Agave salmiana (a-GAH-vee, salm-ee-AH-na) is an evergreen succulent, belonging to the Agavaceae or Asparagaceae family and the Agavoideae subfamily.
This fleshy Agave plant species is native to North America, central Mexico, and southern Mexico.
The evergreen plant is widely distributed in the European states with Mediterranean climatic conditions such as Spain and South Africa.
Some common names of Agave Salmiana are:
- Giant Agave
- Pulque Agave
- Century Plant
- Maguey de Pulque
- Agave Quiotifera
- Agave Tehuacanensis
- Agave Atriovirens
- Agave Lehmannii
- Agave Atrovirens
Agave Salmiana Care
Growth and Size
Agave salmiana is a large growing plant, hence the name “Giant Agave.”
Under ideal growing conditions, the succulent heightens up to 6’ feet and spreads up to 12’ feet.
When fully developed, the plant features large, copious dark green leaves with sharp, serrated margins.
They are quite fleshy but flat.
The unique foliage shares a striking resemblance with candelabra.
Flowering and Fragrance
Like most agave species, agave salmiana var is considered to be “monocarpic.”
This means the plant blooms only once, every 15 – 25 years.
The evergreen succulent produces an upright flower stem, which is usually up to 13’ feet tall and bears lovely greenish-yellow flowers.
The plant typically blooms in summer with flowers having a slightly strong spicy scent.
Light and Temperature
The maguey prefers partial sun or partial shade to enjoy a long, happy life.
Exposure to the full sun affects the productivity of the succulent.
The low-maintenance plant is tolerant to cold temperatures, usually between 18° and 25° degrees Fahrenheit (-8° and -4° C).
The USDA hardiness zone of the green giant is 9 to 11.
Watering and Feeding
For effective performance, Agave salmiana requires watering every 2 to 3 weeks in summer.
In central Arizona gardens and deserts, the evergreen plant is considerably drought-tolerant.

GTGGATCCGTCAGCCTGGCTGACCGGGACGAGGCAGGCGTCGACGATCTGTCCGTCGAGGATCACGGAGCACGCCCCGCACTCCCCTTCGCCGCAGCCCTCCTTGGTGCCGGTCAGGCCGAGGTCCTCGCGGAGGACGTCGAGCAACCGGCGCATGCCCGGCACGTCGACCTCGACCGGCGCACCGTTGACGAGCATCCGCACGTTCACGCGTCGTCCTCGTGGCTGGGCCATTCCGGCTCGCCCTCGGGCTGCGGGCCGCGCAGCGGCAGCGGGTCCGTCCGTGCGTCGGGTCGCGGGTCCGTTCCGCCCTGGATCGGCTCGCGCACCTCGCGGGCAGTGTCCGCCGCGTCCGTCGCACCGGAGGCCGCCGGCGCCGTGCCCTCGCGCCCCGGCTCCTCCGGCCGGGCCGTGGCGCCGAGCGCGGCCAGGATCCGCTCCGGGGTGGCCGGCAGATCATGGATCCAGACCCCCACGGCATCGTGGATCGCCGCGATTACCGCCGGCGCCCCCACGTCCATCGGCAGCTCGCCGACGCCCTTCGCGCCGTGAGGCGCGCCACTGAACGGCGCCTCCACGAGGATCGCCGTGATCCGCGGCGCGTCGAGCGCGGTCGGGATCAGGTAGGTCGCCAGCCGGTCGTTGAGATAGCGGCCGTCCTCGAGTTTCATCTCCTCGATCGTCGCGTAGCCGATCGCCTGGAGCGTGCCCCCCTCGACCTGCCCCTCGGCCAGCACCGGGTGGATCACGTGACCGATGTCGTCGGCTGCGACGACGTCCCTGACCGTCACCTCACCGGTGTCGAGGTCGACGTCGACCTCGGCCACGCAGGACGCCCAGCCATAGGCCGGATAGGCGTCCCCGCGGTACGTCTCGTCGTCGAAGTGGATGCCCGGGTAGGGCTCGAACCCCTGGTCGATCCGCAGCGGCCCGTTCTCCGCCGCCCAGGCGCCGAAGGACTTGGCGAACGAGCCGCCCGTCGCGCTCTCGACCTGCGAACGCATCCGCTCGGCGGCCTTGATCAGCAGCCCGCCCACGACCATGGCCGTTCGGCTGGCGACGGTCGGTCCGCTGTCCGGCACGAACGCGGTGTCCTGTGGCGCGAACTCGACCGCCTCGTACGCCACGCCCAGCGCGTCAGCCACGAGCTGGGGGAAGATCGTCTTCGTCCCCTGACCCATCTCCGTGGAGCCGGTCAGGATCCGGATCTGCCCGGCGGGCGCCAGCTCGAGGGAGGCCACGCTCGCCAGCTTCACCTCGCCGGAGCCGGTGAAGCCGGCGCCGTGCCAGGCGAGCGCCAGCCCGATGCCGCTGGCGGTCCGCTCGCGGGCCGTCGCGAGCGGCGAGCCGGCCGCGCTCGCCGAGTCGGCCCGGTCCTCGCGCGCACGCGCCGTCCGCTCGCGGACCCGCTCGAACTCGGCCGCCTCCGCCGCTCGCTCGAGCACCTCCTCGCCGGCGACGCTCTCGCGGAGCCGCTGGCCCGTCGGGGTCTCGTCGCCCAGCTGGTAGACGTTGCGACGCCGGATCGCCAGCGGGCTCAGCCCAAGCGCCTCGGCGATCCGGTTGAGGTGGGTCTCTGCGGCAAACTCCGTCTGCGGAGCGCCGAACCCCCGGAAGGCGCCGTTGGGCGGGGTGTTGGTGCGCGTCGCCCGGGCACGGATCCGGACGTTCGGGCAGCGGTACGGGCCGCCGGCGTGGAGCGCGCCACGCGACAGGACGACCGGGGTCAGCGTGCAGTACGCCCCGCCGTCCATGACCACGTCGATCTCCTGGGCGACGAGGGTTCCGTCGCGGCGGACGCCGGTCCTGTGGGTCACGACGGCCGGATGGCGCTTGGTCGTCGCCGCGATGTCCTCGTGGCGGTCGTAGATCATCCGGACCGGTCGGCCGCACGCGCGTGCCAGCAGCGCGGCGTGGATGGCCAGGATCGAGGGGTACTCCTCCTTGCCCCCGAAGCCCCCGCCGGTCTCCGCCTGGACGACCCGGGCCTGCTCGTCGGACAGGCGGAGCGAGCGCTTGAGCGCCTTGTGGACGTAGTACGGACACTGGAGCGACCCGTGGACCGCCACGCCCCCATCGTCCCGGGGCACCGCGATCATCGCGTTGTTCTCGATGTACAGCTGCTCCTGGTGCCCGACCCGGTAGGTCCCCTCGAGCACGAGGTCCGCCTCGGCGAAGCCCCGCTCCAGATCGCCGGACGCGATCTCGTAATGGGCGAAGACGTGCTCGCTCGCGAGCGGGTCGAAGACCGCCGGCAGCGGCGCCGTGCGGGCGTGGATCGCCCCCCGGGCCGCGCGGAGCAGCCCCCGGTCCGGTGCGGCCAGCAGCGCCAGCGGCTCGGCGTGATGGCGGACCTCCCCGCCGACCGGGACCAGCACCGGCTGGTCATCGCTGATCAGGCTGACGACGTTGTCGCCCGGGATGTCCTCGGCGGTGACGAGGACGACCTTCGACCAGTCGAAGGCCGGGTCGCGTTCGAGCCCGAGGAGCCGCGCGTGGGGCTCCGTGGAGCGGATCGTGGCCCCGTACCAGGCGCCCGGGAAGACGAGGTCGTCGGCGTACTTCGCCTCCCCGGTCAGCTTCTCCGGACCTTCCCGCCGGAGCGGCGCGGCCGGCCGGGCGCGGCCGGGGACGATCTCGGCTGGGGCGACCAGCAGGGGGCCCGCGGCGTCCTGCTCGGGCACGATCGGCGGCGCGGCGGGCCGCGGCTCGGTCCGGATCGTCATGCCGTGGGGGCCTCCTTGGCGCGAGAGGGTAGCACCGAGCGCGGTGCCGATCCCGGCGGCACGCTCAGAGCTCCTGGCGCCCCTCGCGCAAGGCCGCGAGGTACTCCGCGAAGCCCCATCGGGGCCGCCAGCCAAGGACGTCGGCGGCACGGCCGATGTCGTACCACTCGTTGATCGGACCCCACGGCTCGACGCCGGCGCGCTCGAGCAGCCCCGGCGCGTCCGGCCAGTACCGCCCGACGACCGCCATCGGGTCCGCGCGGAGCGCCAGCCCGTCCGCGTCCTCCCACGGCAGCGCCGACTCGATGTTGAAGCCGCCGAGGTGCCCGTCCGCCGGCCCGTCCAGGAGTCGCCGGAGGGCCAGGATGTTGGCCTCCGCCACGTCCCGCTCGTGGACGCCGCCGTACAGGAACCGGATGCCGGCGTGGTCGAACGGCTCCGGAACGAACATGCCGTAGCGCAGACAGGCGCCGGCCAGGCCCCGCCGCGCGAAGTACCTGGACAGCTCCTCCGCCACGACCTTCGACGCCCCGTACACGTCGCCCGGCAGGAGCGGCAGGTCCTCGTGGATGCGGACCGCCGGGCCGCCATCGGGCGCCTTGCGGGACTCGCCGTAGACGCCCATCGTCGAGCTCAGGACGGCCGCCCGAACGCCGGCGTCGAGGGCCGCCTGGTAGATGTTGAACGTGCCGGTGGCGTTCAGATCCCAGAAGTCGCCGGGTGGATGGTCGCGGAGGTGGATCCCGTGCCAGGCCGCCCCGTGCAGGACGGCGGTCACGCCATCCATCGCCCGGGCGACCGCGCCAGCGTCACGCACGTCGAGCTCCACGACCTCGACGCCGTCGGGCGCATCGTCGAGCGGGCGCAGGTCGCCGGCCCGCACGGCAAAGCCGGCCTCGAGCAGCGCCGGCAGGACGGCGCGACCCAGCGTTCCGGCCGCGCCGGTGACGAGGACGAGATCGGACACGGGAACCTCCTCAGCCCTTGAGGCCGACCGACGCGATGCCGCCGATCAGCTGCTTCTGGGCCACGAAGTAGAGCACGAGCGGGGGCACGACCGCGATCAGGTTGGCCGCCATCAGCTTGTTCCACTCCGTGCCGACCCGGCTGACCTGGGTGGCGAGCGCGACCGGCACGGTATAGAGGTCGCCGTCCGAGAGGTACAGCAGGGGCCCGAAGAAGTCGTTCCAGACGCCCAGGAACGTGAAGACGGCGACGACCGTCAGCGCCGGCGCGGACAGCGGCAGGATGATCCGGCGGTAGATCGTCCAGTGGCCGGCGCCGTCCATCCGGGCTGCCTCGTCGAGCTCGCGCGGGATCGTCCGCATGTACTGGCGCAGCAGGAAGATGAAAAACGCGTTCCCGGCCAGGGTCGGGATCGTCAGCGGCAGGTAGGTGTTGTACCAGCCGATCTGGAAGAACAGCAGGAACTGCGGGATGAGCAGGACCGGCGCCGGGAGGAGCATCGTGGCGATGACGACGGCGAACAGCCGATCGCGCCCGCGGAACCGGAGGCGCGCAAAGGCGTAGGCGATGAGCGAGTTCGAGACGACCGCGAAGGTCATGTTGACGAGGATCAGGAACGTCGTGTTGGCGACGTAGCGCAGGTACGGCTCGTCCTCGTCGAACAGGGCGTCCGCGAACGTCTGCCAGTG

The well-formed century plant requires little to no fertilizer.
However, horticulturists recommend applications of at least ½ dose of 20-20-20 fertilizer to young agave plants.
Make sure to fertilize at the base of the plant only.
Soil and Transplanting
- Agave salmiana is well-suitable for all types of soil, including sandy, loamy, and clay soil.
- However, the soil needs to be moist and well-drained.
- Suitable pH soils for the desert plant are acid, neutral, and alkaline.
- The desert succulent is easy to move from one area to another during spring and summer.
- While transplanting, be careful of the sharp spikes along the edges of the leaves.
- Consider eye protection to prevent the sap from getting into the eyes.
- Make sure to transplant at the same depth as the current agave salmiana.
- Leave enough room to allow the succulent to grow full size.
- After transplanting, place the plant in partial shade to protect it from harsh UV rays.
- For an extra layer of protection, cover it with a cloth.
- Once new growths appear, remove the cloth.
- Water just enough to make the soil wet.
Grooming and Maintenance
As stated earlier, agave salmiana is a low-maintenance plant.
Light pruning is enough to improve the overall appearance of the ferox.
Before pruning, make sure to sanitize the saw with a paper towel dipped in rubbing alcohol.
This will remove all sorts of unwanted debris from the pruning tool.
Never apply fertilizer to a mature, fully-formed plant.
The succulent plants only need a small amount of fertilizer when young and growing.
Protect the plant from harsh winter wind or extreme summer heat.
In times like these, bring the large succulent indoors.
The plant also produces many suckers in large colonies if not removed.
How to Propagate Giant Agave
Agave salmiana is easy and quick to propagate from cuttings and seeds.
The best time to propagate the evergreen cacti is after flowering.
Always take cuttings from the parent plant.
Sanitize the knife with a bleach solution and made a cutting at a 45° degree angle.
Root the cuttings and cover it with well-nourished soil.
In propagation from seeds, plant the seeds in a wide, shallow container of soil.
Provide it with enough moisture and nutrients to encourage healthy growth.
Avoid mixing soil with animal manure.
Instead, consider inorganic ingredients, such as pumice or perlite.
Overhead watering is encouraged to see new growths sprout quicker than usual.
Giant Agave Pests and Diseases
The agave snout weevil (also called the Sisal weevil) likes to feast on the agave salmiana species.
Get rid of these large beetles is by using a specialized pesticide during fall or spring.
If not treated in time, the snout weevil may lay eggs in the leaf rosettes.
The cultivar Otto ex salm-dyck is also susceptible to phytophthora – a plant-damaging fungus, attacking the agaves with poorly-drained soil.
Agave Salmiana Uses
The sap often extracted from the inflorescence bud is used in the fermentation of an alcoholic drink – pulque.
The flowering stems are sweet and juicy and therefore eaten like sugar cane.
The leaves of the young architectural succulent are employed for the making of clothes and laces.
The roots consist of saponins and are a good alternative to soap.